TTP, is a rare blood disorder characterized by microscopic clots throughout blood vessels in the body. TTP can cause catastrophic damage if not quickly diagnosed and treated because sufficient oxygen is unable to reach vital organs. Patients are typically treated with plasma exchange therapy.
In an editorial published in the journal Transfusion, Drs. Joseph Kiss and Lynne Uhl review recent research on the use of immunomodulation therapy to help manage TTP.
Dr. Kiss, of the Institute for Transfusion Medicine and the University of Pittsburgh, explains:
“Several recent publications highlight the emerging role of immunosuppressive therapy particularly using the drug, rituximab in the management of patients with Thrombotic Thrombocytopenic Purpura or TTP. These studies have largely come from registries type data and they say the same thing which is that the use of the drug earlier in the management of TTP appears to shorten the period of thrombocytopenia and accelerate the time to the attainment of remission when treating this disorder by plasma exchange.”
In a study utilizing the Oklahoma registry, researchers evaluated the complication rate of TTP patients undergoing plasma exchange. They found a decreasing incidence of catheter-related infections over time. The researchers hypothesize that this reduction was attributable to fewer plasma exchange procedures resulting from increased use of corticosteroids and rituximab.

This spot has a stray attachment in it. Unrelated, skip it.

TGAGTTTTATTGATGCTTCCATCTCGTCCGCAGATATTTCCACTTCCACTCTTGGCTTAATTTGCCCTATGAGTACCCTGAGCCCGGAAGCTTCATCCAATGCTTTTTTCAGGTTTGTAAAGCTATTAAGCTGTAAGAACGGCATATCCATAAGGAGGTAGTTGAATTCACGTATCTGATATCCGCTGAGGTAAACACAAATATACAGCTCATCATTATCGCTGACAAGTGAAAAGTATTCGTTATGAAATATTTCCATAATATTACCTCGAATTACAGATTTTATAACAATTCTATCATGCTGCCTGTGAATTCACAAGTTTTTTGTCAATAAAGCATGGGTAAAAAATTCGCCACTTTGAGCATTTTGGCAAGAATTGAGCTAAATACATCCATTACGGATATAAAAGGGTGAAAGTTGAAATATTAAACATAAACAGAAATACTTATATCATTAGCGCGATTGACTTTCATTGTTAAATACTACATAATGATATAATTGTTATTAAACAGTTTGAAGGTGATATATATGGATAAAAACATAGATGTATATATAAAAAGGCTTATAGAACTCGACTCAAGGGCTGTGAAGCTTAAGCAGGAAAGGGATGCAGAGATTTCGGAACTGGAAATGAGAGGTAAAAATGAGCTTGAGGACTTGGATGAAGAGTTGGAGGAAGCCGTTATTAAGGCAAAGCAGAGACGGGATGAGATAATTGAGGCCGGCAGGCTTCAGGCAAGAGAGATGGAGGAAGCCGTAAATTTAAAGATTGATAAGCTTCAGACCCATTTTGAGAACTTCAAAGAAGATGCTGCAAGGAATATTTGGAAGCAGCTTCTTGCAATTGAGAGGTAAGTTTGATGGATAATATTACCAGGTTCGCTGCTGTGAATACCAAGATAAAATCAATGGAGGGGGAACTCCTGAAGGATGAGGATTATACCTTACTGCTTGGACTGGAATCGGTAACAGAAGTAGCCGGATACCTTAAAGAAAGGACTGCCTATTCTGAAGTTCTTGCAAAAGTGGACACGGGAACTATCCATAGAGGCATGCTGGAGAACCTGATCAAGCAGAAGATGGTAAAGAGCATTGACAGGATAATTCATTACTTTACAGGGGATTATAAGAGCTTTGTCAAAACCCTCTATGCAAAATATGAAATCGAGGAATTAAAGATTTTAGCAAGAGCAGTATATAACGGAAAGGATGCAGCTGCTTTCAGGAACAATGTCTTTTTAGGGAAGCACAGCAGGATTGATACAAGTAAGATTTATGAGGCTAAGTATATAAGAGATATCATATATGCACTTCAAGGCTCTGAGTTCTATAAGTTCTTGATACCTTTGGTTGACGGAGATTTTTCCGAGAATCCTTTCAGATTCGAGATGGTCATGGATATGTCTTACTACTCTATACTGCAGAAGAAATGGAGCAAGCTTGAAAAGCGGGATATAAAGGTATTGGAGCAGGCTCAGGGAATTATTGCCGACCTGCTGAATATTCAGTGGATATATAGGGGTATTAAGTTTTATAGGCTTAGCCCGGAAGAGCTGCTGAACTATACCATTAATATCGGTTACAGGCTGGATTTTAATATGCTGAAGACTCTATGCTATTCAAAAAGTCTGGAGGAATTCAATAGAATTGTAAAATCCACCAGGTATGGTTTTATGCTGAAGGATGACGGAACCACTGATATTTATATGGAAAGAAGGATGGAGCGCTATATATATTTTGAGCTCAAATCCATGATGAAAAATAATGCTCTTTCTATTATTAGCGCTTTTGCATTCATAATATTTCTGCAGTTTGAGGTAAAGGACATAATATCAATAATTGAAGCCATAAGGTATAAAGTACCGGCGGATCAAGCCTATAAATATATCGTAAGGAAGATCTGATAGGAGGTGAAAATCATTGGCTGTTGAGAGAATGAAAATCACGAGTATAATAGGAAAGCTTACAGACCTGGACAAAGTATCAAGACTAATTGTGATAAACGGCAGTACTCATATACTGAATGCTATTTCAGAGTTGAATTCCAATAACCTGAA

This study raised important questions about the potential use of rituximab and other immunosuppression therapies for TTP patients.
Prospective studies were also recently conducted to compare relapse rates among patients given early rituximab. In the United Kingdom, 40 TTP patients were given rituximab within three days of the first plasma exchange, as well as high doses of corticosteroids. These patients had significantly lower relapse rates, shorter periods of thrombocytopenia and shorter hospital stays compared to historical controls.
In addition, there have been several studies and case reports of the use of rituximab to maintain remission.
These data show rituximab and corticosteroids are useful at initial presentation of TTP and may have a role for relapsing patients. However, immune suppression treatments should be tailored to specific patients.
We’ll be back on January 15th with another edition of Transfusion News. In the meantime, you can always keep up to date with all of the latest news by visiting transfusionnews.com. Thanks for joining us.
- Kiss JE, Uhl L: Telltale signs of progress in the management of thrombotic thrombocytopenic purpura. Transfusion 2012;52:2498-2501.
- National Heart Lung and Blood Institute. National Insitutes of Health. Health Information for the Public. What Is Thrombotic Thrombocytopenic Purpura? http://www.nhlbi.nih.gov/health/health-topics/topics/ttp/ Accessed November 2, 2012.
- Som S, Deford CC, Kaiser ML, Terrell DR, Kremer Hovinga JA, Lammle B, George JN, Vesely SK: Decreasing frequency of plasma exchange complications in patients treated for thrombotic thrombocytopenic purpura-hemolytic uremic syndrome, 1996 to 2011. Transfusion 2012;52:2525-2532; quiz 2524.
- Bhagirath VC, Kelton JG, Moore J, Arnold DM: Rituximab maintenance for relapsed refractory thrombotic thrombocytopenic purpura. Transfusion 2012;52:2517-2523.
- Scully M, McDonald V, Cavenagh J, Hunt BJ, Longair I, Cohen H, Machin SJ. A Phase 2 Study of the Safety and Efficacy of Rituximab with Plasma Exchange in Acute Acquired Thrombotic Thrombocytopenic Purpura. Blood 2011 Aug 18;118(7):1746-53.